Curators of the “Black models: from Géricault to Matisse” exhibition at the Musée d’Orsay in Paris found out the names of black models who posed for Édouard Manet, Pablo Picasso, and Paul Cézanne. At a special art exhibition dedicated to these models, the world-famous masterpieces will appear under new titles.
Specifically for the “Black models: from Géricault to Matisse” exhibition, “Olympia,” a painting by Édouard Manet – a scandalous artwork depicting a prostitute lying naked, which marked the birth of modern art – was renamed “Laura” in honor of the woman who posed for the famous impressionist painter.
For the “Black models: from Géricault to Matisse” exhibition, which has opened March 26 at the Musée d’Orsay, curators gave different names to some significant artworks after they found out the identity of the models depicted on them. This large-scale exposition includes, in particular, paintings by Pierre Bonnard, Eugene Delacroix, Paul Gauguin, Pablo Picasso, and Paul Cézanne. It focuses on the role of black people and mixed races in French art from the final abolition of slavery in the country in 1848 until the 1950s.
Art critic Denise Murrell from Columbia University (USA) mentioned that this exhibition demonstrates how black people influenced the birth of modern art in Paris, but were erased from history. Murrell insists that the presence of black people in art – from “Black Venus” Jeanne Duval, who was Charles Baudelaire’s muse and who also posed for Manet, to Cuban singer Maria Martinez – was a challenge that avant-garde artists and writers offered to a society where interracial communication was banned.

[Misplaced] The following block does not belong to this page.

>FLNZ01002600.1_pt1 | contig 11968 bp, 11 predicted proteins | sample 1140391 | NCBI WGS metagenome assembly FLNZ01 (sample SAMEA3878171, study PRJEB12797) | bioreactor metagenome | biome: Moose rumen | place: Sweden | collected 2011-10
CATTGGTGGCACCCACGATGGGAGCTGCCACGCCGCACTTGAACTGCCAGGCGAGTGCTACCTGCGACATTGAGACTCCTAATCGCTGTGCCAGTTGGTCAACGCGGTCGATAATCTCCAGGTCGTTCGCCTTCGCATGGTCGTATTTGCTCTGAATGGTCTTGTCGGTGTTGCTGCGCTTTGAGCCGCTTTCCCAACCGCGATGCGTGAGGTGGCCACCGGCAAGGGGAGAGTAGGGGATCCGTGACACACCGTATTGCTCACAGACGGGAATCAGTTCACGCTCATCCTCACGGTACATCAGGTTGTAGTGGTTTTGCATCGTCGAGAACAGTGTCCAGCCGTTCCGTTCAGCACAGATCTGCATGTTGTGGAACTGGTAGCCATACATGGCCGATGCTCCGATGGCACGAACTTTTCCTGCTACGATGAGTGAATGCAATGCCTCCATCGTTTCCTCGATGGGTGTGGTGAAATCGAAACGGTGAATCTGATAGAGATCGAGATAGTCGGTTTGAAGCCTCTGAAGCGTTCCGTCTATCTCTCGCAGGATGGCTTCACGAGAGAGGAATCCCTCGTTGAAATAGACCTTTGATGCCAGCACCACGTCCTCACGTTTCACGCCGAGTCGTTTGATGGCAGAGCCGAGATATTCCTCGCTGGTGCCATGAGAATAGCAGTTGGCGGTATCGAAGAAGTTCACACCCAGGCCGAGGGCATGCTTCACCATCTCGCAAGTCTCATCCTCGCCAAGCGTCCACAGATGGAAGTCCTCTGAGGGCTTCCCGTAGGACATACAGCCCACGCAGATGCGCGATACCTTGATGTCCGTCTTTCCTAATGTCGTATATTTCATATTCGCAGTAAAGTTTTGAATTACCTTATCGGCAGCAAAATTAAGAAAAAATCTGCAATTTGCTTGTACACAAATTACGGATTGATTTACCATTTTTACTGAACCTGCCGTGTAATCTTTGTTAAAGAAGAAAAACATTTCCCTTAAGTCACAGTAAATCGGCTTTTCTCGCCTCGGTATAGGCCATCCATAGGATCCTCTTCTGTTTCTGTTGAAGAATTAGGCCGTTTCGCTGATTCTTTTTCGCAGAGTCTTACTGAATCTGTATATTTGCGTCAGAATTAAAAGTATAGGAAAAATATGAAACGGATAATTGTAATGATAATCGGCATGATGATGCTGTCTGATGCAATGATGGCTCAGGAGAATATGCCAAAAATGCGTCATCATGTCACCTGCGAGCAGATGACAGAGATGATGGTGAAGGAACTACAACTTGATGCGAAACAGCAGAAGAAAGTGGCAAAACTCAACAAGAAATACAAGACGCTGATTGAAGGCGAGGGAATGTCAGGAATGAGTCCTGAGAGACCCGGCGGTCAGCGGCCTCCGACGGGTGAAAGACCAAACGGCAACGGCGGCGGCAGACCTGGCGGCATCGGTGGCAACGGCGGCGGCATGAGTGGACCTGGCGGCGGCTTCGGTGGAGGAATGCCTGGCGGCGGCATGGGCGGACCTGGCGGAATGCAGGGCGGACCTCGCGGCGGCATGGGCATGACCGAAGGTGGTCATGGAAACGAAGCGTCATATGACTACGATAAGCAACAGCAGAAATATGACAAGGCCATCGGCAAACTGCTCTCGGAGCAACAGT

Murrell and her fellow curators revealed the real names of the sitters in the new titles of exquisite paintings. Especially for the exhibition were printed plates, on which the actual titles of the artworks were placed in the second line.
The tone is set by the stunning painting titled “Portrait of a Black Woman,” renamed “Portrait of Madeleine,” opens the exhibition. Marie-Guillemine Benoist created it in the short period between the abolition of slavery after the French revolution of 1788 and the Restoration of Napoleon in 1802.
Nevertheless, the real star of the show was a black housemaid of Manet – Laura. She appears in at least eight versions of the painting, including two modern ones. It is “Olympia in Black Face” by American artist Larry Rivers and “Olympia II” by Congolese artist Aimé Mpane, who turned the flowers in the hands of the housemaid (in the original painting) into a bouquet with a skull, which the white housemaid offers to her dark-skinned mistress.
“Black models: from Géricault to Matisse” exhibition at the Musée d’Orsay in Paris will last until July 21.